Upper Thames

The forecast was pretty grim and yet we seemed to miss the worst of the weather, which is exactly what happened last time.  The only thing this time was the wind.  It must have been gale force at times.  Nevertheless we fished on in brave fashion.  As always we started in the big weir.  John tends to fish a small cage feeder with liquidized bread and flake on the hook and I use a large piece of crust anchored a few inches off bottom.  If the swim allows, I will throw in a few balls of liquidized bread as an attractant.

My fishing tackle collection is very simple.  I fish 6lb line straight through to a size 6 hook. I slide on 2 Drennan Grippa Stops and then loop over a piece of line and attach the appropriate amount of shot that’s required to just hold bottom.  I use the size 2 or 3 ssgs.  I vary the distance from the hook but generally its 4 or 5 inches.  If its really cold then it will be just a couple of inches from the hook.  I then use a big piece of crust.  The crust helps to balance the setup, so that it’s easy to move the bait with a twitch, in fact often the bait will move of its own accord.  Once you have cast out, keep a nice bow in the line so that if the bait does move, it will travel downstream in a straight line and act far more naturally.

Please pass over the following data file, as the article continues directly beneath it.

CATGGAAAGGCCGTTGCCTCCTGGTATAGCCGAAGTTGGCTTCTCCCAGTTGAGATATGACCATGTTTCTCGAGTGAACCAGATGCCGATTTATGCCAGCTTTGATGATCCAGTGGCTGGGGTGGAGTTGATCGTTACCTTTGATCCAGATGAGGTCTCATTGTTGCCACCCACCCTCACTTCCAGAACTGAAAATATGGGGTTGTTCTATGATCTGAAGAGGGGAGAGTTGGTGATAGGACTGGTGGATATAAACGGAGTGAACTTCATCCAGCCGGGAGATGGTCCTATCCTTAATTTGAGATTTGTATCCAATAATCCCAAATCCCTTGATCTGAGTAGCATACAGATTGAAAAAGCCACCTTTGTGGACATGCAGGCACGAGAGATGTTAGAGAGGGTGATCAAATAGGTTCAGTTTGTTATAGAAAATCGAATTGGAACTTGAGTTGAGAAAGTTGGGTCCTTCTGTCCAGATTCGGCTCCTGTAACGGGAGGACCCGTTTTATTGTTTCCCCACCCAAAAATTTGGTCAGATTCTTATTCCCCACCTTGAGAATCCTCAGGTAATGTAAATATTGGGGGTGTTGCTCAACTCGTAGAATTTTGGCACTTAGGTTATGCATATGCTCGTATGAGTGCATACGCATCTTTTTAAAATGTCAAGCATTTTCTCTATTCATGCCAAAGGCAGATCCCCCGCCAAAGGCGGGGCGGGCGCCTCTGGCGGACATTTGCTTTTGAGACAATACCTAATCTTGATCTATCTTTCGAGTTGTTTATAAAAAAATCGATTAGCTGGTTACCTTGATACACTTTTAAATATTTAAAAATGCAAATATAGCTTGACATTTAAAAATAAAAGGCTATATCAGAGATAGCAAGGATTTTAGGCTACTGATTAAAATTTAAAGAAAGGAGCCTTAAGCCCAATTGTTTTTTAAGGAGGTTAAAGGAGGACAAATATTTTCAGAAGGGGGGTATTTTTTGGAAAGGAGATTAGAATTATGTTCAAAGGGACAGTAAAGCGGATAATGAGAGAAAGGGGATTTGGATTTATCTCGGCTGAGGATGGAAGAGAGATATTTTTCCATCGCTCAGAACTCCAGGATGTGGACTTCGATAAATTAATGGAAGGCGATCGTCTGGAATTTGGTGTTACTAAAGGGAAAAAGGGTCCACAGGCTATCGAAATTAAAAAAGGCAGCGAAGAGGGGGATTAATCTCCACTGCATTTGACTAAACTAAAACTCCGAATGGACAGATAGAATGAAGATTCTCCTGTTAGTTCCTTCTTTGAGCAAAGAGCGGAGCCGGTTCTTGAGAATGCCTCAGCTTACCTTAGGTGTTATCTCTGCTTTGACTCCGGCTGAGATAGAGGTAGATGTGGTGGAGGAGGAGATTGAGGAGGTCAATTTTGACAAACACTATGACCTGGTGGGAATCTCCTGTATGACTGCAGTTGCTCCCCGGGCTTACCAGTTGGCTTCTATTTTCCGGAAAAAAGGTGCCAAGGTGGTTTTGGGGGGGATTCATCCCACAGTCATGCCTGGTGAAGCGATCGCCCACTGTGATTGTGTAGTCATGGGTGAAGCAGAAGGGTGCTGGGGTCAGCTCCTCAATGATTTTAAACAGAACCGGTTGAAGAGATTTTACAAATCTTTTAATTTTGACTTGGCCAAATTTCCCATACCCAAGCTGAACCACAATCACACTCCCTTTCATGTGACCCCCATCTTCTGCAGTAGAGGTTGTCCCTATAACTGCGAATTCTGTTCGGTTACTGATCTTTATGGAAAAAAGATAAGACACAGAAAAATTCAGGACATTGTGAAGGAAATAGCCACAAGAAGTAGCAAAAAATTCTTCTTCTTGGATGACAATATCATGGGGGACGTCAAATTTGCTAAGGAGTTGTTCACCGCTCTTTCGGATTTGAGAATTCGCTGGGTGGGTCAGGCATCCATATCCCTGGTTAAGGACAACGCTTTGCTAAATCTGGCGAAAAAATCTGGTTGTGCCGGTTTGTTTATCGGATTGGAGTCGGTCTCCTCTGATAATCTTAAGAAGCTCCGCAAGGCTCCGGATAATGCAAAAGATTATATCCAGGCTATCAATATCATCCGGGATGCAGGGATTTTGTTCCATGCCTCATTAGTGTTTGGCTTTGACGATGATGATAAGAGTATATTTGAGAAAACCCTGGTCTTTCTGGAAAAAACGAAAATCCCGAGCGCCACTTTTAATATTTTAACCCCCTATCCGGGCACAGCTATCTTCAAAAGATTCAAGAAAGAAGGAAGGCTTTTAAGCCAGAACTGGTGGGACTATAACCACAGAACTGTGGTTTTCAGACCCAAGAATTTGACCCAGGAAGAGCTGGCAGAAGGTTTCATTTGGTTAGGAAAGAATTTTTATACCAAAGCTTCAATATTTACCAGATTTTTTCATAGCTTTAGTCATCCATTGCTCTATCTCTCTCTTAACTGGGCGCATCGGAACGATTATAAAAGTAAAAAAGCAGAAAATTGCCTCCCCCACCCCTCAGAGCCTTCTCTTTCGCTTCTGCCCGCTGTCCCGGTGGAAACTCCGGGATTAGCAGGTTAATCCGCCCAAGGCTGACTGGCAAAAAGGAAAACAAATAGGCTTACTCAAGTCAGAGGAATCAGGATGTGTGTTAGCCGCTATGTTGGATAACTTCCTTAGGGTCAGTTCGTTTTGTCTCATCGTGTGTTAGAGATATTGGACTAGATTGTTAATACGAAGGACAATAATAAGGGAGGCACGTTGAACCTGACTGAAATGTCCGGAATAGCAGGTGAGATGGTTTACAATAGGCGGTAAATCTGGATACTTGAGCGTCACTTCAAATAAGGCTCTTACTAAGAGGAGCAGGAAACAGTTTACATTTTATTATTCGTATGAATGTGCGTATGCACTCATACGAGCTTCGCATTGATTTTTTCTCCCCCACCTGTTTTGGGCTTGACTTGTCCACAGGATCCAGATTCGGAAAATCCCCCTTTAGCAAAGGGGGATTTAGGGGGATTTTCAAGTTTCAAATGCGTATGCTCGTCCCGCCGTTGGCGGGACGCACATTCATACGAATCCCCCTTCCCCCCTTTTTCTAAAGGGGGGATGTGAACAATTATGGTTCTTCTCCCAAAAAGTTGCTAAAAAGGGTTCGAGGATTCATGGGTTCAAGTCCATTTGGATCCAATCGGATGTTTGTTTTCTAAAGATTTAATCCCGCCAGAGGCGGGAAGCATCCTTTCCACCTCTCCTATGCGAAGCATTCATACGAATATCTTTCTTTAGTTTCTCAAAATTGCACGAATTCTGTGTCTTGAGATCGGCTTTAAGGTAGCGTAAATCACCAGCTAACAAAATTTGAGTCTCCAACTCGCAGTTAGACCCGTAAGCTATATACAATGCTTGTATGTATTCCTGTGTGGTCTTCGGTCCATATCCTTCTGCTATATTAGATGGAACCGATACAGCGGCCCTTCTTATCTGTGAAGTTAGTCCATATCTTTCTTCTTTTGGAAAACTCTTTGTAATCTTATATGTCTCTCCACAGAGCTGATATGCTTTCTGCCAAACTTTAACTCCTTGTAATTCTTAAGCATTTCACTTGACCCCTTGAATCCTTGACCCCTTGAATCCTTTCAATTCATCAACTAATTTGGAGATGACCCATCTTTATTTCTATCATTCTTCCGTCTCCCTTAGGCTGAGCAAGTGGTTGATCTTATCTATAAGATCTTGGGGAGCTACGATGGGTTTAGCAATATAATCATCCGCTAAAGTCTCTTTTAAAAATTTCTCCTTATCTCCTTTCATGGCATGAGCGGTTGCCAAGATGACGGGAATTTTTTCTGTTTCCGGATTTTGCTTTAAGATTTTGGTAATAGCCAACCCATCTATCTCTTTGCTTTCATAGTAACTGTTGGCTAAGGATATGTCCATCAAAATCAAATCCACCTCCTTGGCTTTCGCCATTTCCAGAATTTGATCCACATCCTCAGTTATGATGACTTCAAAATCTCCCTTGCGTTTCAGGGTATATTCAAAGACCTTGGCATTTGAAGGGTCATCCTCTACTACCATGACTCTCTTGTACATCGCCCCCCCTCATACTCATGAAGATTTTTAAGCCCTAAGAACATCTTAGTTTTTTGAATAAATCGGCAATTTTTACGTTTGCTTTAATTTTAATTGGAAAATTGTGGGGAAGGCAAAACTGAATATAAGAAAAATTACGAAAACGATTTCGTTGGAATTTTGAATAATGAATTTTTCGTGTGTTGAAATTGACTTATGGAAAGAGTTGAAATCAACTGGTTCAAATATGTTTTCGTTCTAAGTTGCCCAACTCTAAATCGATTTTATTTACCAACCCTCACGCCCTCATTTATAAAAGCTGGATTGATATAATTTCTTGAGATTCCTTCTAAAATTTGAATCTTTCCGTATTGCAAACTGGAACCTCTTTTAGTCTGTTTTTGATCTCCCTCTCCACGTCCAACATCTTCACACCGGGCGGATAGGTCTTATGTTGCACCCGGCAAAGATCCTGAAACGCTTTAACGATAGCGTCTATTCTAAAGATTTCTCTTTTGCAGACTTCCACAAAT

After a couple of casts to get the weight right, I flicked the crust out into the weir pool and put the rod on a rest.  It was a tight swim but a good angle to attack the pool.  The bait bumped a couple of times and then that tell tale knock on the tip indicated a chub.  One more knock…..yes then the tip pulled right round.  This is a typical chub bite on crust.  The strike was good and the fish on the other end felt heavy as it plodded upstream.  For a minute I thought maybe this was not a chub but then it headed for the snags on the inside and I thought, yes it’s a chub.  It finally broke surface and I could see it was a decent fish.  Once in the net I realised it was even bigger than I thought.  I called JK and he came down to assist.

I though it looked a good five but inside I was thinking it was bigger.  Well it turned out to be a good fish and weighed in at 6lb 1oz and is my first 6lb Thames chub.  I jumped up and down a few times and shook John firmly by the hand.  This was one of the highlights of my season.  I haven’t caught a 6lb chub for some years.  I used to fish for them almost exclusively and now rarely, so I was absolutely chuffed to bits and so was John.

6lb 1oz Thames Chub

John wandered upstream and I followed a couple of bite-less hours later.  We opted to move upstream where there were lots of enticing marginal swims with deep water and loads of cover.  We slowly worked our way back down towards the weir.  During this process I managed 2 more chub, which both weighed 4lb 13oz, despite being caught a few hundred yards apart.  John also tempted a couple of fish, including a good 4lb+ fish before we ended up back in the weir.

We finished here about 7pm.  John took another nice chub that was in the region of 4.8lb and I sadly couldn’t tempt another fish.  Still what a great day.  Beautiful scenery, I saw a wild deer, plenty of bird-life and great company and all the chub were fat and healthy and in mint condition.  Oh, and we never saw another angler as usual. Lovely chubbly